Confessions of a Thanksgiving Slacker

A pie from Restoration Farm.

A pie from Restoration Farm.


I know Thanksgiving is a sacred foodie holiday. It’s the day the food-obsessed bring out the big guns. I read the magazines and the blogs and watch the cooking shows.  I’ve even been tempted a bit by the luscious images of burnished mahogany turkeys, pumpkin crème brûlée, and the redesigned, politically correct, green bean casseroles from scratch.

In the past, I’ve slathered my share of turkeys in butter, perspired over pies and noodled over nouveau-style macaroni and cheese. But, I’ve reached the conclusion that the role of top Thanksgiving chef—while perhaps personally gratifying and certainly a boost to the ego—may just be overrated. It’s just too much work.

Does anyone remember the name of the chef who cooked the first Thanksgiving?  No! It’s the Pilgrims and Native Americans who “ate” the dinner that get all the press.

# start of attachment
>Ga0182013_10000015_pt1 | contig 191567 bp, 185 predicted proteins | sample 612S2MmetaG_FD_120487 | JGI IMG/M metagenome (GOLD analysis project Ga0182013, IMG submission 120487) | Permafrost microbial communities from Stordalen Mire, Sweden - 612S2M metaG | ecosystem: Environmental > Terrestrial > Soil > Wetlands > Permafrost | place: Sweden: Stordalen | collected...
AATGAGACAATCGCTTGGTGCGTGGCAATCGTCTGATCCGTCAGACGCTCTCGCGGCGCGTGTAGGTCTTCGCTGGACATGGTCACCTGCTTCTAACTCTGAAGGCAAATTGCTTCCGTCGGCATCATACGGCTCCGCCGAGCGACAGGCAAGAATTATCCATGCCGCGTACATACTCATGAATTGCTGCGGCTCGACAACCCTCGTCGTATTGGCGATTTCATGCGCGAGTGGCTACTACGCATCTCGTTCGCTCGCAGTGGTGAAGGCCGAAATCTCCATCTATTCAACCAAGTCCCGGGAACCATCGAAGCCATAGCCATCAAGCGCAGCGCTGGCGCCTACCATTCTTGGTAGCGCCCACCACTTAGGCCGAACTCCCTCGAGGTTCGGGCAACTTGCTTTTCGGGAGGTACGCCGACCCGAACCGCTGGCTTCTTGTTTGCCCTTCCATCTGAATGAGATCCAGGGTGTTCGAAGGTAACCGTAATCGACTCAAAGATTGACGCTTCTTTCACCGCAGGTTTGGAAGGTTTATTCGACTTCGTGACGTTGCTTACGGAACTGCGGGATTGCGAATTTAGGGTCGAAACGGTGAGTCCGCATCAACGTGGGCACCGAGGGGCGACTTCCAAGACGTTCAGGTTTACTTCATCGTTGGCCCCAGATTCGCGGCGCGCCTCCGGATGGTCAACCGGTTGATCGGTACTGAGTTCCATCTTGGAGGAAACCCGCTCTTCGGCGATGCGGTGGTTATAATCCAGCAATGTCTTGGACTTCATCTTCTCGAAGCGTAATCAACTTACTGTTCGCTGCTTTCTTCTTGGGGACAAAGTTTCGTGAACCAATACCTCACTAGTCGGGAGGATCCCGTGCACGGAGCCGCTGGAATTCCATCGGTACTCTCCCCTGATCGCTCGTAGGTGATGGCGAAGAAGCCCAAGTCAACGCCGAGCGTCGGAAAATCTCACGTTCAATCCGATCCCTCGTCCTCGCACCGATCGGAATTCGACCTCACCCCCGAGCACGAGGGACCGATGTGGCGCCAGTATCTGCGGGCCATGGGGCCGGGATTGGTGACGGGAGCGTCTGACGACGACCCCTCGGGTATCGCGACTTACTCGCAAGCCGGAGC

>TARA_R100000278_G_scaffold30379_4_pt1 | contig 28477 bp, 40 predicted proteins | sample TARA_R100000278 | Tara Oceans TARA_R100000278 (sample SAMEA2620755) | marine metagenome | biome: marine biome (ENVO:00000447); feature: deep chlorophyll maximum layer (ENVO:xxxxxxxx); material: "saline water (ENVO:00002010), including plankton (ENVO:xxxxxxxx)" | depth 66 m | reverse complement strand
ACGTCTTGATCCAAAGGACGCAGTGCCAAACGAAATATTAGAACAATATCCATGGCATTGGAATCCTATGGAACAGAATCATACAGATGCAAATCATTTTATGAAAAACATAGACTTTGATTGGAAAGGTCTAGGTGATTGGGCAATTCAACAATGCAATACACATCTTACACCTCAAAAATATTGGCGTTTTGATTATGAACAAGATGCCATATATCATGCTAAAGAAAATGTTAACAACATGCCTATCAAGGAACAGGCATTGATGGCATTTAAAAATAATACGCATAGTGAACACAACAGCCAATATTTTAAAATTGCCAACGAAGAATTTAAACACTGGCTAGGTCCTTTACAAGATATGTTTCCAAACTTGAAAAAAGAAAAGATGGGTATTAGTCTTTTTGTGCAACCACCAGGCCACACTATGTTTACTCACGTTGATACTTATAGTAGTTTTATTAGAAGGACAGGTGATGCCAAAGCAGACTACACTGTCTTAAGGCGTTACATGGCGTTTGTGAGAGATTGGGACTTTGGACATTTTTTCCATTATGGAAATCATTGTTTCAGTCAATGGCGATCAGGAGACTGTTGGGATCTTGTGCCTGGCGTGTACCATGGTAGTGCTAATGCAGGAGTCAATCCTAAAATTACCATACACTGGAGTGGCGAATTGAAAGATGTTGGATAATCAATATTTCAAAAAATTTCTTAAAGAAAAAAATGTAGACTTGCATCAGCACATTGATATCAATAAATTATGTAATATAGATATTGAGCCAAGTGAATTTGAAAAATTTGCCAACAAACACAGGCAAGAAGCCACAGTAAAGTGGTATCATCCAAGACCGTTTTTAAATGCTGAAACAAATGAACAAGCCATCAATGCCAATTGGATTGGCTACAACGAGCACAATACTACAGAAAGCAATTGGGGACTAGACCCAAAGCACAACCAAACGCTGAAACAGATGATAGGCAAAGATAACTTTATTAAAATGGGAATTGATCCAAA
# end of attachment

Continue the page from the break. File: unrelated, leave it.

It may be sacrilege, but this year, I’m taking a break. No elbowing shoppers in crowded grocery aisles. No cooking until all hours on Thanksgiving Eve. No hands groping in a slick, raw bird to find the giblets. No piecrust that doesn’t quite hold together. And especially, no ovens that start to smoke just before the relatives arrive.

I’m cooking nothing.

Instead I will practice the time-honored tradition of “dinner guest.”

“Guest” is the best job ever. The most strenuous responsibility I’ll have is to crack open a robust cabernet sauvignon and pour. Not to mention, the incredibly important job of transporting the pies—that I purchased.

Don’t judge me yet. My purchased pies were baked from scratch with love by the team at Restoration Farm and are filled with a tasty purée of winter squash grown right in Old Bethpage. I haven’t completely abdicated my local food credentials.

Yes, this year I’m a Thanksgiving guest, and I’m darn proud of the part I’ll play in consuming the meal. But I haven’t lost sight of my primary responsibility. I’ll certainly take every opportunity to give thanks for the chefs who labored hard and cooked the feast.

 T.W. Barritt blogs at